Farmers, National Group Seek to Help Hawaii in GMO Suit

HILO, Hawaii (AP) — Three organic farmers on the Big Island and a national group against genetically modified crops are asking to help Hawaii County defend itself in a federal lawsuit.

The Hawaii Tribune-Herald reported Tuesday that the Center for Food Safety and the farmers filed a motion last week to intervene in the case in U.S. District Court in Honolulu.

The lawsuit is challenging a county law that would ban open-air use and testing of modified crops, with exceptions for farmers who are already growing them. A hearing is scheduled for Oct. 23.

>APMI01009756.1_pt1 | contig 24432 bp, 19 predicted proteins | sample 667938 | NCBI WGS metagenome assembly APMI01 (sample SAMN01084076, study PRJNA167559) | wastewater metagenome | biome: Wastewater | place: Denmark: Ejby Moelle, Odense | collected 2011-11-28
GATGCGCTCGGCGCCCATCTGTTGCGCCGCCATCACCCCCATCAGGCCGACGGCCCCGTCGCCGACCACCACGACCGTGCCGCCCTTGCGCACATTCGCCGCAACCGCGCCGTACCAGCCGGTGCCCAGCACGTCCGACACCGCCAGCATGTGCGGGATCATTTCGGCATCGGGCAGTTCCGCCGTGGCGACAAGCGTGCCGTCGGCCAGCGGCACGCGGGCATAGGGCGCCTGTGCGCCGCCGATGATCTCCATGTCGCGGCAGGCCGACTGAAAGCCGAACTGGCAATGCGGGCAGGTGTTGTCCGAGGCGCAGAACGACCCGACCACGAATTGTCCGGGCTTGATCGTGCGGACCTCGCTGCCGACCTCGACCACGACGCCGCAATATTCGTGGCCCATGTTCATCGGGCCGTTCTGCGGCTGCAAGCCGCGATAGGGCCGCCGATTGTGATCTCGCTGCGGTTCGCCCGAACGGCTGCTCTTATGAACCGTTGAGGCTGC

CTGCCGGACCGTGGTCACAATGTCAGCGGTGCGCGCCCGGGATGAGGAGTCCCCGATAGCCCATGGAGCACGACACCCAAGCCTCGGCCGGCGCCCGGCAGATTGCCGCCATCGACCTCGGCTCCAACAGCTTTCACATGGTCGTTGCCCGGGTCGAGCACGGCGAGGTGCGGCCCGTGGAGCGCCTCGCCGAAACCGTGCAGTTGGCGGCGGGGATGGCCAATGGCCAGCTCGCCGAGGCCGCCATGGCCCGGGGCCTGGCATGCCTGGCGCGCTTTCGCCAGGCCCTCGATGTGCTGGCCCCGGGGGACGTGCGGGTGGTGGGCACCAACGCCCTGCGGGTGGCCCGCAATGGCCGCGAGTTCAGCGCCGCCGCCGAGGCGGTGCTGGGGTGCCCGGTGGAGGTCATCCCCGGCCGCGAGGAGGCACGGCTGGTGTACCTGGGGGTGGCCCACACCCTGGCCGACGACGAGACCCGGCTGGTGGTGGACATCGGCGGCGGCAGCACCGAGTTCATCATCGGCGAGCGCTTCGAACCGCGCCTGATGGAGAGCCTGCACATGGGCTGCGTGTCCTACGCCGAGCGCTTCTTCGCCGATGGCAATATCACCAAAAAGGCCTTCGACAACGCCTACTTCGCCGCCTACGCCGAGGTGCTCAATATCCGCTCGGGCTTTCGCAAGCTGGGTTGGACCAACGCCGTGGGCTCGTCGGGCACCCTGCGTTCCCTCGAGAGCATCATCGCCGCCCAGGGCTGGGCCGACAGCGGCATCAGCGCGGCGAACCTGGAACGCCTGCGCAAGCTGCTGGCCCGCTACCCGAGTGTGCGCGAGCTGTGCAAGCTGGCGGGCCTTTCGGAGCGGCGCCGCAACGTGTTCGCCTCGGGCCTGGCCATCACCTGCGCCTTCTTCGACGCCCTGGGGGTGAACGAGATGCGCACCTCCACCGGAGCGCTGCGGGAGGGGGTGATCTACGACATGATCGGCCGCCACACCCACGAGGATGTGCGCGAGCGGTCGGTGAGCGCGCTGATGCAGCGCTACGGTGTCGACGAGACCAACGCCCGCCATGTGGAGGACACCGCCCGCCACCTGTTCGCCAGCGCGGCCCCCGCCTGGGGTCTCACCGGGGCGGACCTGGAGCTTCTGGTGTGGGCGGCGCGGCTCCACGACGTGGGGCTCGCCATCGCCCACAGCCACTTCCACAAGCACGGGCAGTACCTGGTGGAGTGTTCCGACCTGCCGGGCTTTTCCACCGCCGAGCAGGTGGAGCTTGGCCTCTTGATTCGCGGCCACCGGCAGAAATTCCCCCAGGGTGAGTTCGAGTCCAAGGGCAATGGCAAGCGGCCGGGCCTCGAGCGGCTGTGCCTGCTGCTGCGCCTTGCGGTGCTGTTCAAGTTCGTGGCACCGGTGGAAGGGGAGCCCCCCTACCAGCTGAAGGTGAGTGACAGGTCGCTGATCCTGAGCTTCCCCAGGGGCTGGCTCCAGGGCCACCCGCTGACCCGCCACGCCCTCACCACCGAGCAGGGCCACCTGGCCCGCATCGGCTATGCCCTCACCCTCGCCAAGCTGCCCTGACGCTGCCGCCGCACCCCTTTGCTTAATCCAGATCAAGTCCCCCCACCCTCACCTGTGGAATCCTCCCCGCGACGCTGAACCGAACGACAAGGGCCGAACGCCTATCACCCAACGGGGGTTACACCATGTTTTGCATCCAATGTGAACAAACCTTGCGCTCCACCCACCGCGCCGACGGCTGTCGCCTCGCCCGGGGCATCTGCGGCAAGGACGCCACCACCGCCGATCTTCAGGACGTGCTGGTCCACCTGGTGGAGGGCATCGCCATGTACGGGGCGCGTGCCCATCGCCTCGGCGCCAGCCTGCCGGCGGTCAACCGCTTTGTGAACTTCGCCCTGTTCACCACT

Several groups, including florists, banana and papaya growers and ranchers, filed the lawsuit in June. They argue that the ban is not allowed under state and federal law. They say there are no findings that the crops are harmful.

The farmers looking to intervene in the lawsuit say they should be able to grow unmodified crops without the risk of cross-pollination.

"In Hawaii, we believe that our seeds, crops and foods should remain free of contamination from genetically engineered plants," said Nancy Redfeather, one of three farmers looking to help the county defend the law.

The Center for Food Safety, based in Washington, D.C., is also helping Kauai County defend its own law on genetically modified foods there.